“…I believe that in order to achieve your goals, you have to follow your dreams. I believe that you have to create new opportunities and learn from them.” Rodriguez
“…A pianist so intense, so beautiful and so emotive you never, ever want the music to stop…amazing improvisational skills and beautiful artistic soul.” – Savvant Music
JK: What were the biggest influence in your early days in Cuba?
AR: To be honest, my family was my biggest influence. My father is a famous singer and composer from Cuba, so I grew up listening to a lot of his music. His style was very much influenced by Cuba as well as other global artists, so I was inspired by jazz, improvisation, folk, and so much more. It was a very important time in my life, and my family was super supportive in helping me to make the decision to become a musician. They have always been some of the most important influencers in who I am, and at the same time, my music.
JK: Once you decided to leave Cuba, and take up residence in the US, how did this impact on your playing?
AR: It had a huge impact. My latest album, Tocororo, pretty much sums it all up.The Tocororo is the national bird of Cuba, and if caged, the bird dies of sadness, reflecting not only the desire for freedom, but the necessity of it. Just as the Tocororo needs room to fly, my music needed the platform and opportunity to be heard by more people than would otherwise have been touched if I stayed in Cuba. Because of its many restrictions, Cuba was my cage and it didn’t allow me to spread my wings and do what I love on a larger scale. So this album is a personification of the people of Cuba as well as a representation of freedom, travel and cross-pollination of cultures. The thing that really appeals to me is the fact that we all just happen to be born in different countries and from different cultures but we are all coming from the same place; human beings are all connected in some way or another so I reflect that in my music. My collaborations are my way of fighting for unity. I’m open to learning from cultures and anything in life, so I love to bring everything together to create an outward expression of unity. It’s all about learning from different people and cultures.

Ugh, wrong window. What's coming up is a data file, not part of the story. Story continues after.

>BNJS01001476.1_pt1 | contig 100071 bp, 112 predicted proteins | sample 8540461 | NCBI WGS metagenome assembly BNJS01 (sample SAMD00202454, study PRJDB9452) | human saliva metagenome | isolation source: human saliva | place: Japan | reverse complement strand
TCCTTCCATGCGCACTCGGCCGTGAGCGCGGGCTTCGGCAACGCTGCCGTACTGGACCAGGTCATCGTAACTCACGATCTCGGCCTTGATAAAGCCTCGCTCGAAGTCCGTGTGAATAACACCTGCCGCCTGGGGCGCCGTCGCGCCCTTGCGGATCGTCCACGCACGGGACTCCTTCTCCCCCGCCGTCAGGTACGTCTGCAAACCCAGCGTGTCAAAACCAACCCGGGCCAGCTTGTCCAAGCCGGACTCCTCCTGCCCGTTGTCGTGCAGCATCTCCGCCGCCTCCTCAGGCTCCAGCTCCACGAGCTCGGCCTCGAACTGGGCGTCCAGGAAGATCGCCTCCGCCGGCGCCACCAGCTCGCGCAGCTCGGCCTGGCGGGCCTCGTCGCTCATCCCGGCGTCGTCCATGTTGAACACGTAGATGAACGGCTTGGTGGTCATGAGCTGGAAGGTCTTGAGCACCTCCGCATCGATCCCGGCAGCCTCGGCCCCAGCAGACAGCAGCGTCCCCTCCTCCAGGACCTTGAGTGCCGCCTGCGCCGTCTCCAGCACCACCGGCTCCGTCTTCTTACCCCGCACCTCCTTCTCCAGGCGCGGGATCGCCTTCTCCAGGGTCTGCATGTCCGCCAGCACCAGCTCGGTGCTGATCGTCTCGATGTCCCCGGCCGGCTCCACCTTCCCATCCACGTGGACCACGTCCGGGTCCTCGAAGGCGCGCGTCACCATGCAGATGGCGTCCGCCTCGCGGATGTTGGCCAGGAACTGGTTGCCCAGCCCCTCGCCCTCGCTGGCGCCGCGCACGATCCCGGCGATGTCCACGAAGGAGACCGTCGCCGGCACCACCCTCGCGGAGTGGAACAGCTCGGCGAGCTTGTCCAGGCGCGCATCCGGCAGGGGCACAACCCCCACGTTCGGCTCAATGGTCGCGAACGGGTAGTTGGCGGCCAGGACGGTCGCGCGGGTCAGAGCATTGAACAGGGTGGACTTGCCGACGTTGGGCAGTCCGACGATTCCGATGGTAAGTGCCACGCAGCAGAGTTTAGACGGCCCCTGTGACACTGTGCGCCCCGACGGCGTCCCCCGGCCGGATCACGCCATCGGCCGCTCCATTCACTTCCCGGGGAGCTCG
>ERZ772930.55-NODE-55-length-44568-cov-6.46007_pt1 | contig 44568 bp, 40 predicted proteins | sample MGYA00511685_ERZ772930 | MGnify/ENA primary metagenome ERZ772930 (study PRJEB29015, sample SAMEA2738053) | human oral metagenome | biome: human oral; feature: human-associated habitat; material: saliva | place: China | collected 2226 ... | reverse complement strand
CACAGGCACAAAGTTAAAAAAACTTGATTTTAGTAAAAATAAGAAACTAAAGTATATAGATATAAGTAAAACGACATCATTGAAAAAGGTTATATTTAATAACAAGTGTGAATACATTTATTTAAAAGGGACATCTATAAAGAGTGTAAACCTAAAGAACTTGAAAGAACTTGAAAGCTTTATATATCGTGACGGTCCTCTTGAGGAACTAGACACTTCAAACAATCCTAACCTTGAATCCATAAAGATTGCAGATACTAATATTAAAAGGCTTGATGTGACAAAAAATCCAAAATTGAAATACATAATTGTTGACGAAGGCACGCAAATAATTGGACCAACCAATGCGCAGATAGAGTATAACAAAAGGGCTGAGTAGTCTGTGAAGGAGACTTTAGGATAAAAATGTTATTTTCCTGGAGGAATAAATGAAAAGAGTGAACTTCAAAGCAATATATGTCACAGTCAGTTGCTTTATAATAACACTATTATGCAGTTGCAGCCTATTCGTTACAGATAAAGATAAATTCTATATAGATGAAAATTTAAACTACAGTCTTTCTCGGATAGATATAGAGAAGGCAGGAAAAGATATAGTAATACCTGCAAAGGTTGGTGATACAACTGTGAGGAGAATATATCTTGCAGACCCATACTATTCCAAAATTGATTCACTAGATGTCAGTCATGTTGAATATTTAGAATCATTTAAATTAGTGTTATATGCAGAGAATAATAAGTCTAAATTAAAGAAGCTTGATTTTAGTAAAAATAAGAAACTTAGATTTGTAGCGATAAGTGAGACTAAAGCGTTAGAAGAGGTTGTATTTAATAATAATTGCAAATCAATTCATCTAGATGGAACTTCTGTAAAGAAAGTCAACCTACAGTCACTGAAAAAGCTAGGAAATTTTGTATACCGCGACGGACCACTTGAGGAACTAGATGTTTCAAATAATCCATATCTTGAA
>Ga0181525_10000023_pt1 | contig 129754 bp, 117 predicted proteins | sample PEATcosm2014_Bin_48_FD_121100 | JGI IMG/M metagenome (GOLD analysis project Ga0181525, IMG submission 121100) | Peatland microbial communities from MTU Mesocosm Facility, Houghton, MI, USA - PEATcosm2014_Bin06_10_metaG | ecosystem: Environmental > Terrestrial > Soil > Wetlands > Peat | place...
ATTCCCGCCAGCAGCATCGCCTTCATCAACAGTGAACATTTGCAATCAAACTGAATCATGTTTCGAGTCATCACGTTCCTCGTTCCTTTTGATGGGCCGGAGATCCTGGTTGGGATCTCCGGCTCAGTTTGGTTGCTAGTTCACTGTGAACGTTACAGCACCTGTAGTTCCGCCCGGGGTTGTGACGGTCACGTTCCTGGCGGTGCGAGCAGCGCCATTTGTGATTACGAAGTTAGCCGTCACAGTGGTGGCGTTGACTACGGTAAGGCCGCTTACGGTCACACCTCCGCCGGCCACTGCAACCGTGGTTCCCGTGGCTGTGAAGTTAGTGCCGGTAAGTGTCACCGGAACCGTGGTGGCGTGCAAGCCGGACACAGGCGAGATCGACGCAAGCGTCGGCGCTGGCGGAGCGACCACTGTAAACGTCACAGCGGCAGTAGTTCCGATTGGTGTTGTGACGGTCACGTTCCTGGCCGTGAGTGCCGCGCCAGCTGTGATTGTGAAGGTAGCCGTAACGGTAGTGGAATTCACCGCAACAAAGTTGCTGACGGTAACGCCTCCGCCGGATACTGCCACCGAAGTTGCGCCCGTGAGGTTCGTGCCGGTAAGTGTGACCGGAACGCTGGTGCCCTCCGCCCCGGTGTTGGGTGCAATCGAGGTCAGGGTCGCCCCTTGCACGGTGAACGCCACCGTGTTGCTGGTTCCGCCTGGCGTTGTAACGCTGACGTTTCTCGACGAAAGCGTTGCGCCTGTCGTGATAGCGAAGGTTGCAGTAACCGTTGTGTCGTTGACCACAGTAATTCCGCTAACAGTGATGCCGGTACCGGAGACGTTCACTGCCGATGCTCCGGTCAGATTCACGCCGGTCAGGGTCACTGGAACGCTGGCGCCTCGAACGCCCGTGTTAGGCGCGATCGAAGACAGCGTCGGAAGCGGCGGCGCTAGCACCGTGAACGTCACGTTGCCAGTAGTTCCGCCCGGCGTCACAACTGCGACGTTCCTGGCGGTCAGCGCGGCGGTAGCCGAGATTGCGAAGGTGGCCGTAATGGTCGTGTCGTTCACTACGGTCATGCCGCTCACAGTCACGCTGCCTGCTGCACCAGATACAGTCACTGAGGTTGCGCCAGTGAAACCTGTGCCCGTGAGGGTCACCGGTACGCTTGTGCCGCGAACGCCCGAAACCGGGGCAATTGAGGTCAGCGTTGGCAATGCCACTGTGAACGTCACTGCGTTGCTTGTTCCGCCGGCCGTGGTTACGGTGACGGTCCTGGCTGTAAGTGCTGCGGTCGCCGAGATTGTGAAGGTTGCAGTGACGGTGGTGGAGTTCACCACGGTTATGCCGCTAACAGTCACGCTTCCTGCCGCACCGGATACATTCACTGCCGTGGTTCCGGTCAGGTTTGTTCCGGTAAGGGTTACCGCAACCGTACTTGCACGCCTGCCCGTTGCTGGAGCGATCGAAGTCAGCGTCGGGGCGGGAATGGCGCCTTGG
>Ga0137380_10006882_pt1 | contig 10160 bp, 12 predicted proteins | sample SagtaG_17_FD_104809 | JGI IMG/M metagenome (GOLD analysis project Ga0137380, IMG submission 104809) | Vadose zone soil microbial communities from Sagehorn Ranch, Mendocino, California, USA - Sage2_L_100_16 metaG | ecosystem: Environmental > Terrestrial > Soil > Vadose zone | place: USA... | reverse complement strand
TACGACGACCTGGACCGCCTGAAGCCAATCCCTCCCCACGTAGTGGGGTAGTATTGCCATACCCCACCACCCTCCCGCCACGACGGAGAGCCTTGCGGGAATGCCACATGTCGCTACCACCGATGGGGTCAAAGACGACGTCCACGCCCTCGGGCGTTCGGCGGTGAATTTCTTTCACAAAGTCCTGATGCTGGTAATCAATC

JK: I read the story about your journey from Mexico to the US and that you were able to convince the border guards that you had an offer from Jones and that they put you in a cab. Is that a reflection of your persuasiveness and tenacity? How does this influence you musically?
AR: Yes, coming here was very risky and adventurous for me. I had no family in the U.S. and knew very little about the culture or language. As I mentioned earlier, I was culturally isolated for many years in Cuba, so making the decision to leave everything I knew was the most difficult thing I’ve ever done and took a lot of courage. Once I made the decision to come to the U.S. and ask for political asylum, I didn’t have a choice to go back. But again, I’ve always been that way with my music…I believe that in order to achieve your goals, you have to follow your dreams. I believe that you have to create new opportunities and learn from them.
JK: For those who are new to your music, what can they expect to hear? (I know this question is a little simplistic, so apologies as I can hear so much complexity and influences in your playing, but it would be great to have them in your words)
AR: They can expect to hear the music of my roots. When I play, I feel like I’m adding up all the musical experiences I’ve had in my life into one performance! It’s very global. I incorporate what I’ve learned from all of my past teachers and trips across the world. Music is a way to express my life and the people I’ve met along the way. I get inspired from sounds…that includes talking, animals, wind…anything really. I believe sound is music, and I love to expand on that idea through my compositions.
JK: What musical plans do you have for 2017?
AR: Many! I’m working on releasing a new album that I recorded with a new trio as well as a few other projects with artists I admire. I’ve also been writing for symphony orchestras for years now and will continue to do that. There’s more to come, but I have to keep some things a surprise!